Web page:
Everything Everywhere

January has been a lot. I am feeling much better, which I suppose is the most important part. I managed to take someone else’s canceled endocrinology appointment in mid-Jan (every office I called was booked solid until the end of April, which was pretty nerve-wracking), and it was nice to sit down with someone who didn’t treat me like an idiot. IMG-20230128-WA0005Given my severe lack of sleep and puffy, greying raccoon eyes at that point, I was persuaded to give beta blockers a try, and they have helped a lot. I have always been afraid of this stuff, despite it being one of the most commonly prescribed drugs in the Western world. 20mg of propanolol with 2mg of melatonin at bedtime has at least has allowed me to sleep over the past few weeks… and as of a few days ago, I am off both.

Last week I survived a heavy office week with multiple 12h days, and am happy that’s over. Our annual planning session seems to have gone decently enough – far less hectic than last year, although half our group is new, so it takes longer to come to agreement. There is a director position open in my office and I have decided to not apply: I actually informed the hiring manager earlier this week, and he was disappointed, although I suspect part of that is just trying to build the largest pool of applicants possible. I really don’t want to stay in this division beyond this position and I hate all the politics and am tired of feeling like an outlier. I am pretty sick of this org and everything we do; the only interesting part of this role is developing people: one of my people, who I confirmed will be offered a promotion on another team next week, was on the brink of being terminated a year ago. He was difficult to turn around, but I am impressed with him, proud of the outcome of the effort that went into that.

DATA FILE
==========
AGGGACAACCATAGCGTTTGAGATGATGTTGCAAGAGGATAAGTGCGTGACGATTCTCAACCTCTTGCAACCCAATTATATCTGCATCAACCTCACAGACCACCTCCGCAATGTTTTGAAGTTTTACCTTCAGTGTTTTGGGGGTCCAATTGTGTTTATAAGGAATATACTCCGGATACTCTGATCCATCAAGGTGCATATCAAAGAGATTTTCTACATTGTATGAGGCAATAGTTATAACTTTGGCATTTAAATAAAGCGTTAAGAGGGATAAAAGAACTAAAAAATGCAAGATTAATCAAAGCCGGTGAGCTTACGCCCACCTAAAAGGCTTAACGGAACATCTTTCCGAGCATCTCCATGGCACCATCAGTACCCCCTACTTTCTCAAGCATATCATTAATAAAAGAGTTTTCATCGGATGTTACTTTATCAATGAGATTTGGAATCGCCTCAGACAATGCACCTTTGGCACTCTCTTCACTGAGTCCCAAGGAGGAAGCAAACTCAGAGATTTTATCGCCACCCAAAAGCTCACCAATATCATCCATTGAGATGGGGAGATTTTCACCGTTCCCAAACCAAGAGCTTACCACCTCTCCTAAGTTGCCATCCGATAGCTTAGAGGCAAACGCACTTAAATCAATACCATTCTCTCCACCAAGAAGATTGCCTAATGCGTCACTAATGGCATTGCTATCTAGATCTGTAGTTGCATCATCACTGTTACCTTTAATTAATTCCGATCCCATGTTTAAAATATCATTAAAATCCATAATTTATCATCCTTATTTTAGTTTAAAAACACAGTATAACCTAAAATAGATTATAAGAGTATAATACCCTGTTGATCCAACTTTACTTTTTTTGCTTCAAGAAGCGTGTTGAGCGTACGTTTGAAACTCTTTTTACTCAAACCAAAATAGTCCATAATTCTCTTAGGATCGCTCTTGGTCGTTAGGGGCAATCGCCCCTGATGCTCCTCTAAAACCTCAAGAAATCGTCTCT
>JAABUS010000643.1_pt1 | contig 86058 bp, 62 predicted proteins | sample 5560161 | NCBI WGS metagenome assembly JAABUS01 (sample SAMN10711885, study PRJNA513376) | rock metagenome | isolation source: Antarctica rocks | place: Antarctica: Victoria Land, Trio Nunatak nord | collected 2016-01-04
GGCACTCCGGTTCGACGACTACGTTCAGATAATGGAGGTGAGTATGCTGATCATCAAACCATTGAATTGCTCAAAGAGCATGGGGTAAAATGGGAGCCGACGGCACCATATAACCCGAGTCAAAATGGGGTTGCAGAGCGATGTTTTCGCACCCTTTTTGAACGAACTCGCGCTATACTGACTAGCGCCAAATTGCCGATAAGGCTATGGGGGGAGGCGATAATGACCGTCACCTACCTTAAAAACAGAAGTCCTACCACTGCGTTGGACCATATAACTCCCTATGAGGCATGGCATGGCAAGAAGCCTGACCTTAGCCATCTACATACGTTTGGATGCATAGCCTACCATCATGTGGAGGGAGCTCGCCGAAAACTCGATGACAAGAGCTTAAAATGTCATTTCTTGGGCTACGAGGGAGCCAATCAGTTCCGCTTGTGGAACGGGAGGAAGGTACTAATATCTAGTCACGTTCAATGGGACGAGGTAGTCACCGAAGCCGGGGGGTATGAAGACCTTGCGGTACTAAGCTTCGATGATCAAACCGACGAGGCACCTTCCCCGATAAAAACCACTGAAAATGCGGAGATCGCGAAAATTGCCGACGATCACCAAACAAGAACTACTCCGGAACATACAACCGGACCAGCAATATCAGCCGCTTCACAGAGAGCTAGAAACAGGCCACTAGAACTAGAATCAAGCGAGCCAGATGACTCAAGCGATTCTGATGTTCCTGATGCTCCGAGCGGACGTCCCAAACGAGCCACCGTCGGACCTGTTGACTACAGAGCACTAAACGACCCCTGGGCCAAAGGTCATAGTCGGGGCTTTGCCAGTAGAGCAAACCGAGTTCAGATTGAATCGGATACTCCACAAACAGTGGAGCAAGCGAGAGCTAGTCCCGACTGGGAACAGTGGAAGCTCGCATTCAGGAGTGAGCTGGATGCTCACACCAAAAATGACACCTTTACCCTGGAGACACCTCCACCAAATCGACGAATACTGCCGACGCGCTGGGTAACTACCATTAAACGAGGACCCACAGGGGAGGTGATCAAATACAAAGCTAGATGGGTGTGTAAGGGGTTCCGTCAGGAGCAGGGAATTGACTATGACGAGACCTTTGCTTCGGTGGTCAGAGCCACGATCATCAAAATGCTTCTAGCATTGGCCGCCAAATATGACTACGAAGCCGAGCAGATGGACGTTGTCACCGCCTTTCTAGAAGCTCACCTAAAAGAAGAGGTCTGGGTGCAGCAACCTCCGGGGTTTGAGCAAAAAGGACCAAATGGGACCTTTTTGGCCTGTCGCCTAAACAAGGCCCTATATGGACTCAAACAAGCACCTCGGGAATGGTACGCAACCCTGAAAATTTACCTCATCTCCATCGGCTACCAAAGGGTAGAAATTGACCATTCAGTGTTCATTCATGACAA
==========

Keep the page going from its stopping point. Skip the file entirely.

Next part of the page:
I did receive a performance review this month that was so good it even surprised me: the feedback from my peers and direct reports was extremely flattering and thoughtful, and have been assigned a number of additional responsibilities, which I am actually pretty excited about. There are multiple people on my team that will receive promotions and fly the coop, off to other NORAM-based teams where they will be leads, so there is a lot to be proud of in this year in terms of growing people.

Lately I’ve made a number of connect meetings with people from the UX department and should probably branch out further and see what else is interesting so I have some options; every time I want to leave this company, there is a huge shakeup in tech, complete with mass layoffs. I still plan to take the FSOT in the fall and keep that door open as well.  Regardless, UX may be a fun career to pursue: there is a lot of consumer behavior research and behavioral economics involved, the people I’ve met thus far seem really interesting. I’d hope to retain or return to managing people; I suspected I’d hate coming back into a people manager role, but I have loved it.